We are in the process of reviewing all our various business insurance policies to determine which ones we need to keep, update, or eliminate. One the coverages on our review list is the fidelity bond for our 401(k) plan. Although our plan does invest some in regular mutual funds (about $200,000), the plan also holds some non-traditional assets ($250,000 in limited partnerships and $1.5 million in real estate). I’ve read that we need anywhere from 10% to 100% of plan assets in coverage, but that this seems like a pretty broad spread.
How do I figure out the correct amount of fidelity bond coverage my plan must have to satisfy the requirements?
It’s totally understandable that a 90-percentage-point spread might seem unreasonably broad, especially since these rules are less than crystal clear to begin with. It is certainly important to make sure you have enough coverage, but no one wants to over-spend on insurance, even in the most stable of economic conditions.
As with so many plan-related questions, there is a general rule and an exception. Let’s take a look.
The general requirement is that a plan must have a fidelity bond equal to at least 10% of the total assets in the plan. Under this general rule, the minimum bond amount is $1,000 (covers you on total assets up to $10,000), and the maximum bond is $500,000 (for plans with assets of more than $5 million). The “measurement” date is the first day of each plan year. That means even though asset levels fluctuate daily, the plan meets its bonding requirement if the bond meets these parameters based on assets as of the first day of each year.
When plans hold certain types of non-traditional assets, there are additional bonding requirements. Referred to as non-qualifying assets, these include things like your plan’s limited partnerships and real estate. If those types of investments comprise more than 5% of total plan assets, the plan’s bond must cover 100% of those amounts. Just like the general rule, the measurement date is the first day of the plan year. Before working through an example, we should mention that this increased bond isn’t strictly required. The alternative would be for you to engage an independent CPA to audit the plan on an annual basis the same way that larger plans are required to. However, since that price tag can easily run into the high four figures to low five figures, the extra bonding is pretty much always the more cost-effective option.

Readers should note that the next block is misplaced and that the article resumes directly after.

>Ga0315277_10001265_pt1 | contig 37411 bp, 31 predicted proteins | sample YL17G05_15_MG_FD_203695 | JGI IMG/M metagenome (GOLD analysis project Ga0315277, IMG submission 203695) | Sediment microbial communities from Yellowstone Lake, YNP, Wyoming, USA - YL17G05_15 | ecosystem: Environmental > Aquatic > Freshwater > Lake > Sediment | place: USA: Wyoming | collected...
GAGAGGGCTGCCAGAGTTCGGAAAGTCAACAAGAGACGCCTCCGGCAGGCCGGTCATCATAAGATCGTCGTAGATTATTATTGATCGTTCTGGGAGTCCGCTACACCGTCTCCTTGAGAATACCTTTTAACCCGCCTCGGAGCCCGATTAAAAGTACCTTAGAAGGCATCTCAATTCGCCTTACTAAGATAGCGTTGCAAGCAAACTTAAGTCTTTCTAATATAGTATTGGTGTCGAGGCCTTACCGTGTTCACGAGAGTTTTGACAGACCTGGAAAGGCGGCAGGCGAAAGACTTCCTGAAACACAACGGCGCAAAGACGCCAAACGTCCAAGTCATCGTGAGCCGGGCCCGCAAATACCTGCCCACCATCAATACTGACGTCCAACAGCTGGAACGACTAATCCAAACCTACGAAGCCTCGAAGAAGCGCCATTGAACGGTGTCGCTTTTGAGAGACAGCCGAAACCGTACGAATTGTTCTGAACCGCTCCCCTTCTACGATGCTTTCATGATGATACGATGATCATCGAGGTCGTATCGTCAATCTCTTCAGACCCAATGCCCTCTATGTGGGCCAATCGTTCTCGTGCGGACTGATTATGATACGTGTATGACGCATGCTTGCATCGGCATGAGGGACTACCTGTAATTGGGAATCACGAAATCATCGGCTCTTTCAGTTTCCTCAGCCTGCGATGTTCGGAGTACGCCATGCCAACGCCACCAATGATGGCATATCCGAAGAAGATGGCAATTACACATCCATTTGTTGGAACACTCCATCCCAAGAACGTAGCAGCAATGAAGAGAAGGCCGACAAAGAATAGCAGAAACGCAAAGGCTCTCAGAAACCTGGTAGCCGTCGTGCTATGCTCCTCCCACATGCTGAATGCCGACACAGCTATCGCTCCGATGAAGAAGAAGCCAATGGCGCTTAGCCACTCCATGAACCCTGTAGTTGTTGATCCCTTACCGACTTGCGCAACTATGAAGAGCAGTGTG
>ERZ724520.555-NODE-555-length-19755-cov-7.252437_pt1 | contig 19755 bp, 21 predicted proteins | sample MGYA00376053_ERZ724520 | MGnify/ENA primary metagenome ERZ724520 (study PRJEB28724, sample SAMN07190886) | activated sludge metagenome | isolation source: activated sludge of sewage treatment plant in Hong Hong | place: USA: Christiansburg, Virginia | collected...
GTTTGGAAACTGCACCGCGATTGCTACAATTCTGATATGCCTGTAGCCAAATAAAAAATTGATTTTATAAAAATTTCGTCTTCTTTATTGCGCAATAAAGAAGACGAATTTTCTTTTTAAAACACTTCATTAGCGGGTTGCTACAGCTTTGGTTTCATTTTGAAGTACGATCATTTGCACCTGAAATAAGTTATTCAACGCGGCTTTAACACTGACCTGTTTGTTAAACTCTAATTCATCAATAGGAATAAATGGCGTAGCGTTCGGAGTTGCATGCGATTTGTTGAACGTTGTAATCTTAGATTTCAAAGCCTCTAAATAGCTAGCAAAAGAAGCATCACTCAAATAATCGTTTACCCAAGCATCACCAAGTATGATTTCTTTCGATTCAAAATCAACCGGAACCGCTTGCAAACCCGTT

Let’s go through a quick example using the asset figures you noted above. Typically, the first step would be to confirm whether or not the non-qualifying assets exceed 5% of total plan assets. However, in this case, it is obvious without any calculations that the $1,750,000 in non-qualifying assets well exceeds 5% of the plan’s total assets of $1,950,000.
Valuation of Non-Qualifying Assets
Once you know how it works, the calculation is relatively straightforward. However, determining the fair market value of non-qualifying assets so that you can determine the correct bond amount can be a little more difficult. The reason is that the Department of Labor (the agency with jurisdiction over these rules) wants to see that the value is set by someone who has expertise in valuations and is independent from the plan and the company.
As these two DOL letters confirm, it is not sufficient to take the word of a real estate agent (in the case of real estate) or the general partner (in the case of a limited partnership). In fact, the DOL considers it to be a breach of fiduciary duty to not obtain a valuation from a duly qualified and independent source. And since plan auditors typically need to see documentation that supports the fair market valuation of plan assets, this requirement applies even if you were to opt for the audit rather than the increased bond.
Keep in mind that you’re required to report the fidelity bond coverage amount as well as the small plan audit waiver on the plan’s Form 5500 each year. This means the DOL is regularly collecting data on plan assets, types of assets, coverage, and audit requirements of each plan. If a plan claims the small plan audit waiver by virtue of meeting the additional bonding requirement and then fails to maintain the necessary coverage, the DOL considers the plan to have not filed a 5500 at all. If this happens, you’ll find yourself engaging a CPA to audit the plan anyway, filing a new Form 5500, and paying non-filer penalties.
Obtaining formal valuations and securing additional bond coverage may seem like extra work but compared to the alternative of going through an annual audit, it can be a piece of cake.
If you have specific questions regarding your plan’s fidelity bond coverage, feel free to reach out to a member of our team to discuss!
For more information about fidelity bonds and investing plan assets in real estate, please visit our Knowledge Center here and here.
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